This article was originally published on National Geographic.
“New polls show recent disasters and personal experience have raised and widened global warming worries, but researchers warn of a huge gap between awareness and an adequate response.
Two independent surveys of American attitudes on human-driven global warming, one focused on perceptions of risk, the other on possible responses, suggest a shift long sought by climate campaigners and scientists who’ve been pointing out rising danger for decades.
With a substantial surge in recent months, most Americans (outside of a small, but influential fringe, 7 percent, who dismiss the issue outright) have gotten well past the “is it happening” question on human-driven climate change. Nearly half in one survey said they would support a tax based on the amount of carbon in fuels that, when burned, generate the main climate-warming greenhouse gas emission, carbon dioxide.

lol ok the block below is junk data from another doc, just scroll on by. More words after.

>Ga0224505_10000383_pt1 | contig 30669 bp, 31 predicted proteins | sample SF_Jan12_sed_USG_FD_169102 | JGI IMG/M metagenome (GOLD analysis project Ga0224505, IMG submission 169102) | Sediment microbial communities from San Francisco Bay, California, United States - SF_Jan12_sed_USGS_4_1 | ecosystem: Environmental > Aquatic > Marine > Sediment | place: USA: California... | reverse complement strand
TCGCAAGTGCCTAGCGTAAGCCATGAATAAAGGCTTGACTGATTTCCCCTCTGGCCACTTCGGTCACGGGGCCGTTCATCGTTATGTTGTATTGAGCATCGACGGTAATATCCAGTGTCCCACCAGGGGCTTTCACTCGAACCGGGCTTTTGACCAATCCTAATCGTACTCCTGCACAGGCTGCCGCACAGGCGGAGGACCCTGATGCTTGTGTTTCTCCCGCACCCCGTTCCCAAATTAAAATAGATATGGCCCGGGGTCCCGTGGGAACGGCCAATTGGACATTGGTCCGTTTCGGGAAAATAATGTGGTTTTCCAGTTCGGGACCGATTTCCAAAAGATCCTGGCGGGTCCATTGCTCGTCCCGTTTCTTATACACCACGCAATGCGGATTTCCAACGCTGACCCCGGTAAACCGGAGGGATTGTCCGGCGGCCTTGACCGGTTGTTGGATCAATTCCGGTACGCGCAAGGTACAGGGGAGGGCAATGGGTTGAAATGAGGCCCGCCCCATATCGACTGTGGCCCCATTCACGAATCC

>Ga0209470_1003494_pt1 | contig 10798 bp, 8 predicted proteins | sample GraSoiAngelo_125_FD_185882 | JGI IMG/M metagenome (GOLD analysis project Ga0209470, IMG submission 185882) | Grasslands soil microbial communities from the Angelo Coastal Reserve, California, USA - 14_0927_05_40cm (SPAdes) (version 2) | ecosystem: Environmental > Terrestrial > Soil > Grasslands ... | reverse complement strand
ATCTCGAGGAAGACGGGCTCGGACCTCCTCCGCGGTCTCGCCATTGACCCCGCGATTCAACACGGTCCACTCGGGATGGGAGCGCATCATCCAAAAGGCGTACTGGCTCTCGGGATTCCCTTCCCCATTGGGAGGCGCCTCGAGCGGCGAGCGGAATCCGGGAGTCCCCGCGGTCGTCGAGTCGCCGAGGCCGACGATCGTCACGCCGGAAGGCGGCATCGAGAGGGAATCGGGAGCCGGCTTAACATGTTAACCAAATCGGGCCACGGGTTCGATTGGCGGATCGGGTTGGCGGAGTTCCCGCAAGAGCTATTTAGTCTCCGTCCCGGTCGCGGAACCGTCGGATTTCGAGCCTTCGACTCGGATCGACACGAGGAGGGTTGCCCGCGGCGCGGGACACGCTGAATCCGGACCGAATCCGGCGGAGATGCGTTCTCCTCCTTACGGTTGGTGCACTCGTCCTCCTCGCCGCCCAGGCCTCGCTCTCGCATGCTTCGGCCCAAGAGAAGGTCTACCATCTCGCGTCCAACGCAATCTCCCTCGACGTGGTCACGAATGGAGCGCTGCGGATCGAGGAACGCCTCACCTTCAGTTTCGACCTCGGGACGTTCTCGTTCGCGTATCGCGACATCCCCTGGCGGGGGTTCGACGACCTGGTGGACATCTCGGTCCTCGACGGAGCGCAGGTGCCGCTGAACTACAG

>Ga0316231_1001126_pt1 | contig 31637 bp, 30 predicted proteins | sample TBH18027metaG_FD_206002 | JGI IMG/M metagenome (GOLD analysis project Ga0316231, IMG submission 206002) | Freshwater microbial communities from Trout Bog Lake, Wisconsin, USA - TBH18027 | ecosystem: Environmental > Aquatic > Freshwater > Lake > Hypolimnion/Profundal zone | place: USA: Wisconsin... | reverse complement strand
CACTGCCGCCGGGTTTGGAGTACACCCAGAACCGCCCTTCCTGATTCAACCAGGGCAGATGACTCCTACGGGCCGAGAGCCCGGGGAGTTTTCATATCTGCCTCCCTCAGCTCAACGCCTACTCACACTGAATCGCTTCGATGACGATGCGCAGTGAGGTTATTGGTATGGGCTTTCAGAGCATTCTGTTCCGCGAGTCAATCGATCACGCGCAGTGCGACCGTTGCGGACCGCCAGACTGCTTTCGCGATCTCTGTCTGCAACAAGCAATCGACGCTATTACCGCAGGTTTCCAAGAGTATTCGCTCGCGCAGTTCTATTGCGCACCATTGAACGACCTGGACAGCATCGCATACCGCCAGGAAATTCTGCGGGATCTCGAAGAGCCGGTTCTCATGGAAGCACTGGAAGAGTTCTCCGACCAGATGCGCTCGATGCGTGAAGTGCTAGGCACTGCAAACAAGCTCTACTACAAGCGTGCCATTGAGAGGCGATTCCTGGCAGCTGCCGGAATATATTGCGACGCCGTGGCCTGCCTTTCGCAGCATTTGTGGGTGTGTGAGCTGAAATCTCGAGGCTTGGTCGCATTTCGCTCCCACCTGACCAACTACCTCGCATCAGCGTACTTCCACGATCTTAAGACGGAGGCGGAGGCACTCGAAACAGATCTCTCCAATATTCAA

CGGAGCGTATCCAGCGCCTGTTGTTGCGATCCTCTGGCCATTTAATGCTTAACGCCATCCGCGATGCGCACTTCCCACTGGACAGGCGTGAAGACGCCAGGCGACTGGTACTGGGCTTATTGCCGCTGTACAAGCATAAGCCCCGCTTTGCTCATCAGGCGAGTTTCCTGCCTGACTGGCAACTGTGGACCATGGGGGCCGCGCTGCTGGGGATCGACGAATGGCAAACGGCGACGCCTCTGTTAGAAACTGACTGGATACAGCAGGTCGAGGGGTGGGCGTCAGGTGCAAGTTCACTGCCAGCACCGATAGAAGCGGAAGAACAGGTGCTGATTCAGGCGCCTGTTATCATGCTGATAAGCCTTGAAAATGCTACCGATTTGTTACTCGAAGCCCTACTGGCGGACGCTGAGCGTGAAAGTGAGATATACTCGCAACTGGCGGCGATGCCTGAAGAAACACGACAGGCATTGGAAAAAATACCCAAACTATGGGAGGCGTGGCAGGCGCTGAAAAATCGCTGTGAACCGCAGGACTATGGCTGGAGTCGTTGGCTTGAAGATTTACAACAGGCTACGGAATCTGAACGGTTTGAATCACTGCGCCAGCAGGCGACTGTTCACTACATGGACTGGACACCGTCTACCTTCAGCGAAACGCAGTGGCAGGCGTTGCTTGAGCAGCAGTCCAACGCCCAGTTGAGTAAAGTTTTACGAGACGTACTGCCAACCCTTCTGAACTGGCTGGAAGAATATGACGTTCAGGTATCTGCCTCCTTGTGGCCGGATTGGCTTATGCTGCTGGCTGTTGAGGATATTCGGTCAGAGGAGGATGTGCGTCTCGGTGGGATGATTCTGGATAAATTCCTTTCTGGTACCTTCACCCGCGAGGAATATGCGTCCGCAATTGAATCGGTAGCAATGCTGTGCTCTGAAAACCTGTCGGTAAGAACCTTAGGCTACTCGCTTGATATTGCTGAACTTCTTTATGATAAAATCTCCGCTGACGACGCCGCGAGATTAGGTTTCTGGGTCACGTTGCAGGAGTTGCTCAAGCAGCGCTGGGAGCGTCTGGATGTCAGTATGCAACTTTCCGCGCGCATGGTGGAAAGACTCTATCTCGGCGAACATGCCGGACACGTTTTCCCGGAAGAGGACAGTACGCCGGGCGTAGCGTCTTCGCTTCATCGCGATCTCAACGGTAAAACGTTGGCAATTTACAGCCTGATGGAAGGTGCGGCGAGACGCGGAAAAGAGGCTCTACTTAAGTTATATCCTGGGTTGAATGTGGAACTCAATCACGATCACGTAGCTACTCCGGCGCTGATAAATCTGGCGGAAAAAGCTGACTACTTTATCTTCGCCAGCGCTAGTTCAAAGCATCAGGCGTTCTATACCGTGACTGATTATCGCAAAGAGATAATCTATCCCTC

The shift seems driven less by politician’s positions than recent disastrous heat-fueled wildfires, catastrophic hurricane strikes, and widening experience with changing climate conditions across the country. Both surveys were conducted late last year, when California’s latest burst of conflagrations was still in headlines and not long after a major new report from the United Nations climate panel offered a fresh round of warnings on the cost of delay in cutting heating emissions…”
Read on at: National Geographic.